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2015/08/05 - Medical Tidbits: The Rapid Arterial Occlusion Evaluation (RACE) Score

If you have not heard over the past several months about stroke care then probably have to say that your head was in the sand like the proverbial ostrich.   From December of last year until April there were (3) new articles that came out in regards to stroke care, specifically neurointervention type care (similar to the heart cath).  Since that time another (2) articles have come out that again confirm the first (3) trials (Mr Clean, Extend IA and Escape).

 

In review of these articles (unlike January 2014 that showed no benefit at all and potential harm to patients) the neurointervionlist are able to show that a specific subset of patients do better with the advanced therapy.   In the study 89% of the patients received tPA, from that point, 81.5 % (233 patients) received the clot removal device.   Of that 32.6 % of the patients had favorable outcome (versus 19.1% in the control group).  This means that for every 1 in 7 patients that the neurointerventionlist help with the clot retrieval device … we see a good outcome. 

 

Where does the RACE score come into place.   In the prehospital setting it is almost next to impossible to complete a true NIH stroke scale (time consuming and not everyone hits all the parts).  A group of physicians from Barcelona developed the Scoring system to help ease the process, but still have validity.

 

The Score is comprised from the face, arm, leg, head / gaze deviation and then depending on right or left side weakness either aphasia or agnosia.  Total possible value is 9 with a RACE score greater than 5 concerning for large vessel disease and these individuals should be transported to a Comprehensive Stroke Center.  The RACE score helps the process because ultimately at the CSC these patients would receive advanced type of imaging (cerebral perfusion scans) that would determine if there was salvageable brain penumbra.   If there was … then the patient would be taken to the lab, if not then the patient would receive rectal aspirin (unless tPA given) and admitted to the neuro ICU for monitoring.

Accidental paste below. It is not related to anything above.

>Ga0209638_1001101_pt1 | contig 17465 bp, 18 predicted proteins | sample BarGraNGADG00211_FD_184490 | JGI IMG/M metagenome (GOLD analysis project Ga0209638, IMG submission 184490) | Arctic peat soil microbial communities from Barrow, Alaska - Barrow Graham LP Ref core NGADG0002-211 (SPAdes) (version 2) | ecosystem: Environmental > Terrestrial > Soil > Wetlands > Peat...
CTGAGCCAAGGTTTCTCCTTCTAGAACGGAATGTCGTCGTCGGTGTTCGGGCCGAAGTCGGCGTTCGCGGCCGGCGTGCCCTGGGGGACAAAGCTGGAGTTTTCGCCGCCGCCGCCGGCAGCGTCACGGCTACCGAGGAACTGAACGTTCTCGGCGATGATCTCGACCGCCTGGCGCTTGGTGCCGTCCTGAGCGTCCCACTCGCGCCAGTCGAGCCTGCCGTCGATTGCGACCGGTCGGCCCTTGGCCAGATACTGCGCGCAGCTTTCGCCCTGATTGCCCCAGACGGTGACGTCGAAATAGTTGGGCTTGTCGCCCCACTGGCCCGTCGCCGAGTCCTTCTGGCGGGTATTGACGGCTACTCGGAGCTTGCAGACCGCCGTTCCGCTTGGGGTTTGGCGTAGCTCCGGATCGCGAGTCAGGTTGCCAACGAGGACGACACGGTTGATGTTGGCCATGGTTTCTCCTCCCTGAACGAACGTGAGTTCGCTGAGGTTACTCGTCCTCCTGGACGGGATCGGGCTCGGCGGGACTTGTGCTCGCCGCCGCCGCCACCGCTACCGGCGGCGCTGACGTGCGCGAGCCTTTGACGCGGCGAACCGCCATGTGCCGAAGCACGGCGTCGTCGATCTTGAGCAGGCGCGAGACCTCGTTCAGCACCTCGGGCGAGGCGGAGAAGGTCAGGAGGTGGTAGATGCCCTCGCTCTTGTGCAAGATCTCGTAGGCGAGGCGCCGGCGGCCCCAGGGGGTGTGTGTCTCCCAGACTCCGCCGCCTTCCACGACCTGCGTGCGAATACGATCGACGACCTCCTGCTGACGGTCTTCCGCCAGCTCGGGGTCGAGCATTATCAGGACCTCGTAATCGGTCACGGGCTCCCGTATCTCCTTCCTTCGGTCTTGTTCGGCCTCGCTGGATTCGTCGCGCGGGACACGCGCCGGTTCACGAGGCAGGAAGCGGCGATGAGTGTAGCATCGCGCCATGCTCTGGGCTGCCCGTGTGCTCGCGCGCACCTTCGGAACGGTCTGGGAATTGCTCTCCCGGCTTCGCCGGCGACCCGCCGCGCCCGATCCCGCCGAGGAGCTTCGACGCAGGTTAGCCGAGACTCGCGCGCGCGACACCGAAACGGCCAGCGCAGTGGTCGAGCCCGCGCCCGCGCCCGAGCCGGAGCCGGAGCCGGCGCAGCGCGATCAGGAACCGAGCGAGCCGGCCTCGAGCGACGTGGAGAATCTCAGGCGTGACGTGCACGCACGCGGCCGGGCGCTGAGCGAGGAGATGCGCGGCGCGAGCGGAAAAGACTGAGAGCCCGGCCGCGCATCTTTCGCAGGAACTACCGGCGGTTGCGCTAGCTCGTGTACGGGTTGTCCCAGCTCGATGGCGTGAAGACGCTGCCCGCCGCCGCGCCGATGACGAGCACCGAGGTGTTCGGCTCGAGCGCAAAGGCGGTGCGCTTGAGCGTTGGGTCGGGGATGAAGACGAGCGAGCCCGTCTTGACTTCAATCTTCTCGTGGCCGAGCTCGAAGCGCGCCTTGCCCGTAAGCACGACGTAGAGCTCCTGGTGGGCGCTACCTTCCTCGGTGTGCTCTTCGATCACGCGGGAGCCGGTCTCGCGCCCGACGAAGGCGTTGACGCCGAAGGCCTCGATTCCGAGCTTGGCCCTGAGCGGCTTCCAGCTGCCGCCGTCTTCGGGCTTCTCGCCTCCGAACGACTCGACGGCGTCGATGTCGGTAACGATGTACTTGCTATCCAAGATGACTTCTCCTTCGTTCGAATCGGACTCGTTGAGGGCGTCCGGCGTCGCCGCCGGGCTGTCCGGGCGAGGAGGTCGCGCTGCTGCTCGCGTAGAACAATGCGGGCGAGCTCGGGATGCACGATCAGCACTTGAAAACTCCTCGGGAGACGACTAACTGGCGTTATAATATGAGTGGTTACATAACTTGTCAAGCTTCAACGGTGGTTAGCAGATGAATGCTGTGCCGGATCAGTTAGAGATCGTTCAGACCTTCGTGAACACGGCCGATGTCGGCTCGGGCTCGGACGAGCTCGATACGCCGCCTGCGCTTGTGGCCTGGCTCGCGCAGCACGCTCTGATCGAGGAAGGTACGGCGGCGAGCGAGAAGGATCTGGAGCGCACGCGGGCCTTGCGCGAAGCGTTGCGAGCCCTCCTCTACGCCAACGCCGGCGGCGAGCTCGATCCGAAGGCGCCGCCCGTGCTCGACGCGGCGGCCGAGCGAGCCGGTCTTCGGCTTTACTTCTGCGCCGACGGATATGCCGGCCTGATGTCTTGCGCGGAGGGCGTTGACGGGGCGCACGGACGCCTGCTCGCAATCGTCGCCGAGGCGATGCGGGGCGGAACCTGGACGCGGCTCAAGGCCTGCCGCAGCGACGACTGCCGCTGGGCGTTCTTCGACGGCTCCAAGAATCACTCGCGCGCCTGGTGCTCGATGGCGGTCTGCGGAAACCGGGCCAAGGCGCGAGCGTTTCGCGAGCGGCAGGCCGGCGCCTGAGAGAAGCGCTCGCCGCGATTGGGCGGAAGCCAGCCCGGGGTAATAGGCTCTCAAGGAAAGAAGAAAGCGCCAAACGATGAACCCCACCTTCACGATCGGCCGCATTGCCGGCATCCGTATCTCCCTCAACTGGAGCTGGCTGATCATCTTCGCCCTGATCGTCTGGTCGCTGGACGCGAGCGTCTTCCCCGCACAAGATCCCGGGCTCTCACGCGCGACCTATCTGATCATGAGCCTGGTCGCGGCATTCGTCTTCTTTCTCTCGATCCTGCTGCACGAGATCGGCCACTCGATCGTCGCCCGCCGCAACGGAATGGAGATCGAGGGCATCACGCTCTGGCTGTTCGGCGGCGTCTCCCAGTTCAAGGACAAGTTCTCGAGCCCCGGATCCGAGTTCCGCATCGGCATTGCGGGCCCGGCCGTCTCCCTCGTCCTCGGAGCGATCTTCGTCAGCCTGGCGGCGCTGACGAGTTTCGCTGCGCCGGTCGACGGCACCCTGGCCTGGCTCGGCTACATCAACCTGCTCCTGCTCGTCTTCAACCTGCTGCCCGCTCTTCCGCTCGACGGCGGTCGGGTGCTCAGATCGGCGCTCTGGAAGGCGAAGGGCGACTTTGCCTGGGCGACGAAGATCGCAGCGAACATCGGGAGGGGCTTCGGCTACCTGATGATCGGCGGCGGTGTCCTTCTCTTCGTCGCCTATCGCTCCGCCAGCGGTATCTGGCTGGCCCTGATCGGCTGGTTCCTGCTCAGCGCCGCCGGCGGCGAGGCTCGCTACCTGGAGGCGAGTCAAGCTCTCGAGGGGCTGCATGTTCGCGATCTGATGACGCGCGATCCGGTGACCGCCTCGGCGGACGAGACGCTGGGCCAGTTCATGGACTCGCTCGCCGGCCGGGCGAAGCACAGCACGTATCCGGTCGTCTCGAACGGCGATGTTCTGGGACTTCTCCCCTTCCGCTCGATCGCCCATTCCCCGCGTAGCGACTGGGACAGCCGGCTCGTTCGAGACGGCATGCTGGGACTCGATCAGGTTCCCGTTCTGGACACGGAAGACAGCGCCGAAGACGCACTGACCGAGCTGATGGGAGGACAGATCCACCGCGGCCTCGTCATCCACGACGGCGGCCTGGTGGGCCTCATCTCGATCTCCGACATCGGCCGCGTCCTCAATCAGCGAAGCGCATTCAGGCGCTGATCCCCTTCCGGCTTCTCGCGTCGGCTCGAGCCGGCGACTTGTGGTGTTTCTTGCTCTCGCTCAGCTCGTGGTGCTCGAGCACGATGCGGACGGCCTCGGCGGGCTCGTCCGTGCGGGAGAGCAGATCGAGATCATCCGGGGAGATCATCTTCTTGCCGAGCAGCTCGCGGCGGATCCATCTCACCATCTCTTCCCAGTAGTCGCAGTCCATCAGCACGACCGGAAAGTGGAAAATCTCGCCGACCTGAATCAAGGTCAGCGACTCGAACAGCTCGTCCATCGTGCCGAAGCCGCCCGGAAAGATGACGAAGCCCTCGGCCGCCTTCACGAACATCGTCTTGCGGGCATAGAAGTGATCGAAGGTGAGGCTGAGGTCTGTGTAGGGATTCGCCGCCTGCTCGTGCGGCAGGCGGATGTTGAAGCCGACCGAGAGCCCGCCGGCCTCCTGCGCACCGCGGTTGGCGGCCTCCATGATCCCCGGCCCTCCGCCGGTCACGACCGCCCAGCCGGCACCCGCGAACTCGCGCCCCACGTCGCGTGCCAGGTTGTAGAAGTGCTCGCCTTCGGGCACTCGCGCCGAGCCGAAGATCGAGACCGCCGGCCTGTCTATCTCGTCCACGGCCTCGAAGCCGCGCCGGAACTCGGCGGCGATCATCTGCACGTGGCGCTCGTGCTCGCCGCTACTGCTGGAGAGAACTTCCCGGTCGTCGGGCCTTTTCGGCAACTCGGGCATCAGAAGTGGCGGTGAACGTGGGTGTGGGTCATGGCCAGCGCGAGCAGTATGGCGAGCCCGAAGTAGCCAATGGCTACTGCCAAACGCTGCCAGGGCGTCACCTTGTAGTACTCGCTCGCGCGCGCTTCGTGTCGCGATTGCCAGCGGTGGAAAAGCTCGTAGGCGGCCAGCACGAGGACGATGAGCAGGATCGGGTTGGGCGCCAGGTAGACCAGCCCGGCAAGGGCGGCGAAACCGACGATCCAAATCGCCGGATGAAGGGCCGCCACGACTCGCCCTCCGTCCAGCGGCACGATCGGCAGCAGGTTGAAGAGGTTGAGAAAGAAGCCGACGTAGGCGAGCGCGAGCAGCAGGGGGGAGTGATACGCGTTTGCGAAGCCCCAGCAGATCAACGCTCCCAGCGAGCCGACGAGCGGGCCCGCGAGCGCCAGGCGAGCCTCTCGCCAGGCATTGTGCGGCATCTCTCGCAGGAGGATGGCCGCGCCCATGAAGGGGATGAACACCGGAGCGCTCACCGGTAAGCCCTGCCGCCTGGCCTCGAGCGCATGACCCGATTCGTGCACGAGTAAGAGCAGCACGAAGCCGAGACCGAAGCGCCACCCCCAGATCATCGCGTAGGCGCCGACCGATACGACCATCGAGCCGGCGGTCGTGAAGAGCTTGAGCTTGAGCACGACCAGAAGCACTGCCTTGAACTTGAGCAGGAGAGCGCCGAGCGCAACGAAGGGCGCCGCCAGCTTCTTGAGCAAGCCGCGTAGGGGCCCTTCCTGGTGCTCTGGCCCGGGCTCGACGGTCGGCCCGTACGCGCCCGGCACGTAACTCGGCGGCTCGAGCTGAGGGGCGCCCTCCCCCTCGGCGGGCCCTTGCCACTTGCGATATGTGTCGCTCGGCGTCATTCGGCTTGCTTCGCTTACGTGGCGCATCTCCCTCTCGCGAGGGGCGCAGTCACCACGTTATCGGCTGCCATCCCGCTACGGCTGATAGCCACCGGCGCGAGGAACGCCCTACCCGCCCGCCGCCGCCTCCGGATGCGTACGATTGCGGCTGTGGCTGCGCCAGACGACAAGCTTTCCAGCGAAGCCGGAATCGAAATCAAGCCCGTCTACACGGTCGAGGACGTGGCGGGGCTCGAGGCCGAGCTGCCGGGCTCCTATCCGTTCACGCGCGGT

Rapid Arterial Occlusion Evaluation Scale (RACE SCORE)

Facial palsy

Ask the patient to show teeth

Absent

Mild

Moderate to severe

Symmetrical movement

Slightly asymmetrical

Completely asymmetrical

0

1

2

Arm motor function

Extending the arm of the patient 90 degrees (if sitting) or 45 degrees (if supine)

Normal to mild Moderate

Severe

Limb upheld more than 10 seconds

Limb upheld less than 10 seconds

Patient do not raise the arm against gravity

0

1

2

Leg motor function

Extending the leg of the patient 30 degrees (in supine)

Normal to mild Moderate

Severe

Limb upheld more than 5 seconds

Limb upheld less than 5 seconds

Patient do not raise the leg against gravity

0

1

2

Head and gaze deviation

Observe eyes and cephalic

deviation to one side

 

Absent

 

Present

Eye movements to both sides were possible and no cephalic deviation was observed

Eyes and cephalic deviation to one side was observed

0

 

1

If right hemiparesis

(Aphasia)

Ask the patient two verbal orders

·         Close your eyes

·         Make a fist

Normal

Moderate

Severe

Performs both tasks correctly

Performs one task correctly

Performs neither task

0

1

2

If left hemiparesis

(Agnosia)

 

Ask:

Asomatognosia

Whose arm is this? (while showing him/her the paretic arm)

Anosognosia

How well can you move this arm?

Normal

Moderate

Severe

No asomatognosia or anosognosia

Asomatognosia or anosognosia

Both of them present

0

1

2

Score Total (0 – 9)

 

 

So where do we come into the mix of all of this?  The biggest part is working with our prehospital colleagues to ensure that they understand the RACE score and stroke assessment.  From that point ensuring that the patient gets the optimal therapies for blood pressure, keeping the head of bed elevated above 30 degrees, intubating the patient if necessary (all of the standard stroke type stuff).

 

Still working on a neuro lecture with the RACE score … once completed will let you know.

 

Keep up the good work … and remember “Share the Care; Work as a Team” and what you do really does matter